(quoted from my own post on Facebook, regarding the political process at the beginning of the Obama presidency)
The ACA is, in fact, a good example of the whole process. No one, not even conservative Republicans, believe that the American health system is in good shape. Even Republicans that believe that our health system is "the best in the world" (it's not) know, if they bother to read the projections, that the system is not sustainable in the long run. Almost no one believes it shouldn't change. So, Obama and the Democrats took a CONSERVATIVE healthcare insurance proposal (Mitt Romney's own, in fact, which was originally a Heritage Foundation counter proposal to the Clinton's health care proposals) which was actually written to make necessary changes while avoiding even a whiff of "socialism", and tried to get bipartisan support for it. The Republicans would have none of it, even though guys like Romney and Bill O'Reilly now say that much of it will need to be re-implemented after it is repealed (evidently the main problem with it is that it is Obama's). So, the Democrats in the Senate passed it, and then the House used that passage to pass it themselves with a bit of budget trickery, and the Democrats and the President took complete responsibility for it, despite the incredible political danger of it, because it HAD to be done. And now, we will cover a much larger group of people, and save a lot of money in the long run, in SPITE of the Republicans, but Obama might lose the election largely because of the ACA (which people hate, until you describe the things it actually does for them, and they find that they like all those things).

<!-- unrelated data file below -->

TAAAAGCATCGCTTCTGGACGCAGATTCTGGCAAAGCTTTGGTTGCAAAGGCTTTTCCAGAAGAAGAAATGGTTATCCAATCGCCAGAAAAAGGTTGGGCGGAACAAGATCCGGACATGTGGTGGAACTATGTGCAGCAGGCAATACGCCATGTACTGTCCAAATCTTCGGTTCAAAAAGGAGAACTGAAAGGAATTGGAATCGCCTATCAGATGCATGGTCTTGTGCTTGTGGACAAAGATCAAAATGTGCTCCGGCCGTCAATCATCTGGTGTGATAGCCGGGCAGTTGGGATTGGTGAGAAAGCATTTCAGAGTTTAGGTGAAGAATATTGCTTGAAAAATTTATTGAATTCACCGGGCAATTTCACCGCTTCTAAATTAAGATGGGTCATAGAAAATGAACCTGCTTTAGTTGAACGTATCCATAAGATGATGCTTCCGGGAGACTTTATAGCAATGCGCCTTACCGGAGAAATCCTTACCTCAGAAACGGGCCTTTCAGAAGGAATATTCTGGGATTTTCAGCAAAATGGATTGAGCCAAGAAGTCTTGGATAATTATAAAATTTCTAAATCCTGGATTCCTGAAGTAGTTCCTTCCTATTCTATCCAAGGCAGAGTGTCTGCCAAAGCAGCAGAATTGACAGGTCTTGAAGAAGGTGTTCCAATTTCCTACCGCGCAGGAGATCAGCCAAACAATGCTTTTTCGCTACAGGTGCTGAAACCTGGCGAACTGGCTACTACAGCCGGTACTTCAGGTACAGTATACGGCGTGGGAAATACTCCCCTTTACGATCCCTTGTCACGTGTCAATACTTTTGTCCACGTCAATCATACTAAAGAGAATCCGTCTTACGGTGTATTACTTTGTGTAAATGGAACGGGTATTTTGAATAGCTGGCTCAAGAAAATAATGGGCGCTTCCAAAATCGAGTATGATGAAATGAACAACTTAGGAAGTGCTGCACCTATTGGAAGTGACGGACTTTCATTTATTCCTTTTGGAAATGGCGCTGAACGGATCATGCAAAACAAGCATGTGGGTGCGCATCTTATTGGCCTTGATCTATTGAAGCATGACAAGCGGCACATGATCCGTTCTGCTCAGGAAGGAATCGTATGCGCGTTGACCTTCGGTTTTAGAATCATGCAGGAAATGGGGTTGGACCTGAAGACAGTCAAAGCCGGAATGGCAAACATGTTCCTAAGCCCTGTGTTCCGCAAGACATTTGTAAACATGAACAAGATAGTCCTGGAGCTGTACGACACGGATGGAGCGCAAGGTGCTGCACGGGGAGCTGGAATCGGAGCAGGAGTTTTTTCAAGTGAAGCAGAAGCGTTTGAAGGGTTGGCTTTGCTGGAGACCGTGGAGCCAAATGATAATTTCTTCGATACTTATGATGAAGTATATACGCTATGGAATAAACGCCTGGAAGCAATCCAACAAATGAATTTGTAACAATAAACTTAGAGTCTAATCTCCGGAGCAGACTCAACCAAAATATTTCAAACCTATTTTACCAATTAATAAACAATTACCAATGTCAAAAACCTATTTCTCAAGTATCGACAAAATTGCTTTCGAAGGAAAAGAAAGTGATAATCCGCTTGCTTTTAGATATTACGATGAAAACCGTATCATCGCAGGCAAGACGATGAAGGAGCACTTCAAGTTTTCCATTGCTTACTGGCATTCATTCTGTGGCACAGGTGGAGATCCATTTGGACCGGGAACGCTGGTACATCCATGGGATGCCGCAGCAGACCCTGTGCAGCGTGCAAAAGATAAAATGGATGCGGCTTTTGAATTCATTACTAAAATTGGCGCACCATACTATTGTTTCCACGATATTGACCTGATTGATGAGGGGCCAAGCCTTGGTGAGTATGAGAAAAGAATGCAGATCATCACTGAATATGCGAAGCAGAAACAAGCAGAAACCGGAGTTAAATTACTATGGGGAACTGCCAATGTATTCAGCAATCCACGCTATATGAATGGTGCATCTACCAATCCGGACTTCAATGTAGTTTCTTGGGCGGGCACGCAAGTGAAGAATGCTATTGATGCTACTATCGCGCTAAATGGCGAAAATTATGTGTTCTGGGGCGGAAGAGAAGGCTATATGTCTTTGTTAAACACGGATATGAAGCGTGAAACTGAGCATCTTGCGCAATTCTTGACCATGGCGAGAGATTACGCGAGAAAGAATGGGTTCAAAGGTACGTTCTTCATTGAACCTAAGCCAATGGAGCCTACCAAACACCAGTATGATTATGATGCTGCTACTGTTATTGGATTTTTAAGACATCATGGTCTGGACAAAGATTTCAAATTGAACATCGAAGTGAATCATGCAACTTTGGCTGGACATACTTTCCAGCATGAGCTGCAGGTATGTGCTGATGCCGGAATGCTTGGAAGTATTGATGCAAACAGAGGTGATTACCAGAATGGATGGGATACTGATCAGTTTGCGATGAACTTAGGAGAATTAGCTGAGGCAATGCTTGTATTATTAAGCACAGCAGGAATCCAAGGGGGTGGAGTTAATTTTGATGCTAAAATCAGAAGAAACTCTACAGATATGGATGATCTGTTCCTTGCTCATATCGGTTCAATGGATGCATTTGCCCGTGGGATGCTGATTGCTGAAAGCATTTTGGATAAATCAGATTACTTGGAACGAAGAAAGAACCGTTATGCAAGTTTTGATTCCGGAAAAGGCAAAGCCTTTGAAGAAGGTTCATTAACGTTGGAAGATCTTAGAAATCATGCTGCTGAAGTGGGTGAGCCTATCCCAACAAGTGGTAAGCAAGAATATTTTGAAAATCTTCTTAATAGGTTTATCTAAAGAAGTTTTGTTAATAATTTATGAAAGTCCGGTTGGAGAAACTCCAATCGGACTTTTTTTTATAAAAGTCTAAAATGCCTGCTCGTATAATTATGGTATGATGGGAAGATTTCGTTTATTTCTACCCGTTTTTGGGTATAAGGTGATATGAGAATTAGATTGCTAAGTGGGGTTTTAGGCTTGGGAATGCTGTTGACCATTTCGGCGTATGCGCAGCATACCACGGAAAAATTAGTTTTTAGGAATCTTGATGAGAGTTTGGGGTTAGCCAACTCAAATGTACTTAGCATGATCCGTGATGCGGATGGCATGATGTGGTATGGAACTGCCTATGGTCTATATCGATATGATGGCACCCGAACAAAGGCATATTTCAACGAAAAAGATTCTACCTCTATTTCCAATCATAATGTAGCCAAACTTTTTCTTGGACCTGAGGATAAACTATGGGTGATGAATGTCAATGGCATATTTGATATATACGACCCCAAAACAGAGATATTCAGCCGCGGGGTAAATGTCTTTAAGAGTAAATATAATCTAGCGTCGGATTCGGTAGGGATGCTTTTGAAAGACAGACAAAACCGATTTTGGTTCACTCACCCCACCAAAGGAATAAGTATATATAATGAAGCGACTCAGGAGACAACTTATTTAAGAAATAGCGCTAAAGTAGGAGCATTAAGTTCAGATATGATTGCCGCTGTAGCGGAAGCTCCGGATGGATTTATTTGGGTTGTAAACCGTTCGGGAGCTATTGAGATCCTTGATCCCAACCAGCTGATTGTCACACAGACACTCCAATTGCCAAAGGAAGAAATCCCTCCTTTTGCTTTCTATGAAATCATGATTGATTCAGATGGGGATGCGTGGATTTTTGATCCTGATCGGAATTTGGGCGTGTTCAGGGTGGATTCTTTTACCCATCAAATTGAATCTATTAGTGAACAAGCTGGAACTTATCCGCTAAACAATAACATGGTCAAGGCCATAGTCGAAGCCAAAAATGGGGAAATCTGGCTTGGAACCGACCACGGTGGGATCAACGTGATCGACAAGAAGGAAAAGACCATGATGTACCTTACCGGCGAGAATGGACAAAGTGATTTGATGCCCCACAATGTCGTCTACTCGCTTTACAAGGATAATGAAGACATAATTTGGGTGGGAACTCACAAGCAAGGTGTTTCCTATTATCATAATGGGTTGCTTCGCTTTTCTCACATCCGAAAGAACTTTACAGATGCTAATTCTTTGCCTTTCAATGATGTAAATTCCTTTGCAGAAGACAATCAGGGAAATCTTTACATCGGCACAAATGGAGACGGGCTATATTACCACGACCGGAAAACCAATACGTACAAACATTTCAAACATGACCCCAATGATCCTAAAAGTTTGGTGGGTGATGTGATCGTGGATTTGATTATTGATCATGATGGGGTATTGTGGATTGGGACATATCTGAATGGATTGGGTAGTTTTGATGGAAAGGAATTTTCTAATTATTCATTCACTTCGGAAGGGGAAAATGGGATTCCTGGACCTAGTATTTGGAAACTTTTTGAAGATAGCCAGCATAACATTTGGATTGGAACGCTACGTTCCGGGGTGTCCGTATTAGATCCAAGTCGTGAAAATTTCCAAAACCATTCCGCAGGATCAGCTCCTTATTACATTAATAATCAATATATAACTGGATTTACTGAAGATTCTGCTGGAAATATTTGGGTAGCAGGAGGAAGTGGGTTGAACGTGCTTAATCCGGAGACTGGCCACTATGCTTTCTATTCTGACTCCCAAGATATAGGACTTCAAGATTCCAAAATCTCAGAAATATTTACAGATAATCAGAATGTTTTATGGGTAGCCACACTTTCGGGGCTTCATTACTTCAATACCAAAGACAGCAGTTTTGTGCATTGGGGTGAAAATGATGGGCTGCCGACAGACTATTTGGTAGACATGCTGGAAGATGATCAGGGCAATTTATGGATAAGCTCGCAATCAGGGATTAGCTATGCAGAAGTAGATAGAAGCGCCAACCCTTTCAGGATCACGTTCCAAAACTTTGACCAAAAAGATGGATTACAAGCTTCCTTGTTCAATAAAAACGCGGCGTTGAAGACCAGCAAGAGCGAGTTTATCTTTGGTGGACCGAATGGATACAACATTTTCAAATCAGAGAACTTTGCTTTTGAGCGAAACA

Do you see now why Obama (and Reid and Pelosi) didn't just try ram a lot of stuff through when they had the votes? But now we know they should have, because the Republicans put politics above what is good for the country, to an extreme never seen before.
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